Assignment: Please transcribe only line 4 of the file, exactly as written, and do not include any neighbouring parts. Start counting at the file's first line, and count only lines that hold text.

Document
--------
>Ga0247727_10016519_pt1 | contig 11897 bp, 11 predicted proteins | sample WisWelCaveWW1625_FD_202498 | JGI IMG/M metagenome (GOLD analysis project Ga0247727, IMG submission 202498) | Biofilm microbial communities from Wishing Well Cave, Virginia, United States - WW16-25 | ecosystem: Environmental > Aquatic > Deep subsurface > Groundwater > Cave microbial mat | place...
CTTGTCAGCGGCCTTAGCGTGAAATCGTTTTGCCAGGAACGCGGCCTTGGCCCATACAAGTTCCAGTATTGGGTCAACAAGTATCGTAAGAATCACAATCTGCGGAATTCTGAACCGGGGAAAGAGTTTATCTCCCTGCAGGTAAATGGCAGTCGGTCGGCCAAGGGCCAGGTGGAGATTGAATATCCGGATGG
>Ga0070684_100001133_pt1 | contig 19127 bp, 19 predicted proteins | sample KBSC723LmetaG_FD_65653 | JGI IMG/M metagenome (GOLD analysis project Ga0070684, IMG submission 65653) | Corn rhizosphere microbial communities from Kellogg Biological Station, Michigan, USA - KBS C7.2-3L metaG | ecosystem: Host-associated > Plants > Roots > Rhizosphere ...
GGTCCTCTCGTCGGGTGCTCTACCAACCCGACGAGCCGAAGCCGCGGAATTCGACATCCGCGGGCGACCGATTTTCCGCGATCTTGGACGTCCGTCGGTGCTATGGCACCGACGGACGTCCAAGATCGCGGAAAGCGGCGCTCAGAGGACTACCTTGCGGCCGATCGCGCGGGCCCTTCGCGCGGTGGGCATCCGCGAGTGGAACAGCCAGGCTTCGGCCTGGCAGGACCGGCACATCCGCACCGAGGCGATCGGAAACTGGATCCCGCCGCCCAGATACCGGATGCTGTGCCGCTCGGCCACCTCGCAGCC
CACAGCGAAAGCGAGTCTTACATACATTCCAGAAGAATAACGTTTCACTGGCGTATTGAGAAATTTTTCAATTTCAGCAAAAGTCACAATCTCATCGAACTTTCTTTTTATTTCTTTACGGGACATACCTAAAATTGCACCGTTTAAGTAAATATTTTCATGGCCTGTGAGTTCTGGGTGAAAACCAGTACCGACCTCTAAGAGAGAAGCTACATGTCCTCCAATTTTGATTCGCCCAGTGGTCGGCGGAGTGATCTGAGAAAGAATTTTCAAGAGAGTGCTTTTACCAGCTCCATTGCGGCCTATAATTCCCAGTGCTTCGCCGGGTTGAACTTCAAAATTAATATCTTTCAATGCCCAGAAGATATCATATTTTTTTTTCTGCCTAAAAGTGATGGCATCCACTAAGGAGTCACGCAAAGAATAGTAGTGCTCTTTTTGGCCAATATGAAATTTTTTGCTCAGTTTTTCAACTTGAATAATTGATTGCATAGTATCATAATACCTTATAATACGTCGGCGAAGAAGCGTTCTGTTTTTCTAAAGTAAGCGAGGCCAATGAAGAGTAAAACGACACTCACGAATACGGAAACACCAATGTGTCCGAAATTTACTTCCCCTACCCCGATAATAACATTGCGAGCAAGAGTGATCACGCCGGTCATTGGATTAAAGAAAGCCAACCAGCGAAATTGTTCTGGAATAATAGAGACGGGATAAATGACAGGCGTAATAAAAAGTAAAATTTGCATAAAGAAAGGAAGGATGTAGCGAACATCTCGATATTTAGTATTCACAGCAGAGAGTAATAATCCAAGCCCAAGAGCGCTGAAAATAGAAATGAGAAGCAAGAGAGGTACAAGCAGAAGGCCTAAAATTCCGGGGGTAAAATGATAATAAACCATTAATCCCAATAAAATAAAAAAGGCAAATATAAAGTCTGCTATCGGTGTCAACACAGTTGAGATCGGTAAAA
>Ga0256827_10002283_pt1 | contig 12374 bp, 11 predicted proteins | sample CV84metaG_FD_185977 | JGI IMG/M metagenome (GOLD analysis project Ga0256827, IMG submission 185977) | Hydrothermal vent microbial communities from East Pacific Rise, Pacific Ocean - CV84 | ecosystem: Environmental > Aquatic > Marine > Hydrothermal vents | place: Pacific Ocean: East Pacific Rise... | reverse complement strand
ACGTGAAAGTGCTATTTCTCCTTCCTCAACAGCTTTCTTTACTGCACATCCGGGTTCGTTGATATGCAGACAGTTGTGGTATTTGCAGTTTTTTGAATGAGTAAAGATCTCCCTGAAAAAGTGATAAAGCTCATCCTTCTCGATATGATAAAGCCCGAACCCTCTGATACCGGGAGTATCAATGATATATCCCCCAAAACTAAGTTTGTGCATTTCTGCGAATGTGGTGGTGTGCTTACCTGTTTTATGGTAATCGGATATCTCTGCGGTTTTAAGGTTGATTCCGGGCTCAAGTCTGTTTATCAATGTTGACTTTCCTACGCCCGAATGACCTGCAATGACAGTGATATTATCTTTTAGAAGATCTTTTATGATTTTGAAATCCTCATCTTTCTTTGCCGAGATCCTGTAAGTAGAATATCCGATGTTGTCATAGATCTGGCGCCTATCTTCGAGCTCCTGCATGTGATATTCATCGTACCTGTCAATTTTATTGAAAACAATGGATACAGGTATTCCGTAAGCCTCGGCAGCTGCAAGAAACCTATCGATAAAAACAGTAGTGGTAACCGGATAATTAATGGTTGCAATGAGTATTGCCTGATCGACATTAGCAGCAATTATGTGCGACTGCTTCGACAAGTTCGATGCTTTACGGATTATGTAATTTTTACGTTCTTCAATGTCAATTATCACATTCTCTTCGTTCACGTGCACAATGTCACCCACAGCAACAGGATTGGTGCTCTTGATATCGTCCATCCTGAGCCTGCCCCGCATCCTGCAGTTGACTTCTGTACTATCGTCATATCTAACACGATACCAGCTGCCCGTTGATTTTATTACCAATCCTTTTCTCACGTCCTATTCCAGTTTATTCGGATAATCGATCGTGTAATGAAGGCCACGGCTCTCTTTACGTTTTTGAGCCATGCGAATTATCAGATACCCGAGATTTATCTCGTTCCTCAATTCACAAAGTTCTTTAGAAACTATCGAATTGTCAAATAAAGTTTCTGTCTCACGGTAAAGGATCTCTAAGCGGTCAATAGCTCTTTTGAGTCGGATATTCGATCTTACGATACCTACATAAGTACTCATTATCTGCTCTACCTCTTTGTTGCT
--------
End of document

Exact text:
GGTCCTCTCGTCGGGTGCTCTACCAACCCGACGAGCCGAAGCCGCGGAATTCGACATCCGCGGGCGACCGATTTTCCGCGATCTTGGACGTCCGTCGGTGCTATGGCACCGACGGACGTCCAAGATCGCGGAAAGCGGCGCTCAGAGGACTACCTTGCGGCCGATCGCGCGGGCCCTTCGCGCGGTGGGCATCCGCGAGTGGAACAGCCAGGCTTCGGCCTGGCAGGACCGGCACATCCGCACCGAGGCGATCGGAAACTGGATCCCGCCGCCCAGATACCGGATGCTGTGCCGCTCGGCCACCTCGCAGCC